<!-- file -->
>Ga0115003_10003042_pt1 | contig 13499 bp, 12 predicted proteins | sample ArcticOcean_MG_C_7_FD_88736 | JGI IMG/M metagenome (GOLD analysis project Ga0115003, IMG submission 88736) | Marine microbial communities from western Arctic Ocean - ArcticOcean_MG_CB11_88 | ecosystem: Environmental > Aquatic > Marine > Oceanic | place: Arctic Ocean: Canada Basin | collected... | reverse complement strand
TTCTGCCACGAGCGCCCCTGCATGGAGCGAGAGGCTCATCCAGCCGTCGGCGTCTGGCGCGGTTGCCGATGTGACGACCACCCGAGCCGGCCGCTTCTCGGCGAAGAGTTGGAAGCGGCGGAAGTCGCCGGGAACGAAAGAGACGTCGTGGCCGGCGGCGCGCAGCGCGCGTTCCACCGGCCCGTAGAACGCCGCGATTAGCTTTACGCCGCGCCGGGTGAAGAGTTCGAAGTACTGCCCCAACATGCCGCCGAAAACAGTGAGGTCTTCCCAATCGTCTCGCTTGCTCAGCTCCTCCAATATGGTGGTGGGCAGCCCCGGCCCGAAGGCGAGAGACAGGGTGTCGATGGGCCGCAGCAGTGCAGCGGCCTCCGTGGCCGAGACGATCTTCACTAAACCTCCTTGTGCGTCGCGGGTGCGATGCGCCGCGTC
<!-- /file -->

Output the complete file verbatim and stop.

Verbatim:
>Ga0115003_10003042_pt1 | contig 13499 bp, 12 predicted proteins | sample ArcticOcean_MG_C_7_FD_88736 | JGI IMG/M metagenome (GOLD analysis project Ga0115003, IMG submission 88736) | Marine microbial communities from western Arctic Ocean - ArcticOcean_MG_CB11_88 | ecosystem: Environmental > Aquatic > Marine > Oceanic | place: Arctic Ocean: Canada Basin | collected... | reverse complement strand
TTCTGCCACGAGCGCCCCTGCATGGAGCGAGAGGCTCATCCAGCCGTCGGCGTCTGGCGCGGTTGCCGATGTGACGACCACCCGAGCCGGCCGCTTCTCGGCGAAGAGTTGGAAGCGGCGGAAGTCGCCGGGAACGAAAGAGACGTCGTGGCCGGCGGCGCGCAGCGCGCGTTCCACCGGCCCGTAGAACGCCGCGATTAGCTTTACGCCGCGCCGGGTGAAGAGTTCGAAGTACTGCCCCAACATGCCGCCGAAAACAGTGAGGTCTTCCCAATCGTCTCGCTTGCTCAGCTCCTCCAATATGGTGGTGGGCAGCCCCGGCCCGAAGGCGAGAGACAGGGTGTCGATGGGCCGCAGCAGTGCAGCGGCCTCCGTGGCCGAGACGATCTTCACTAAACCTCCTTGTGCGTCGCGGGTGCGATGCGCCGCGTC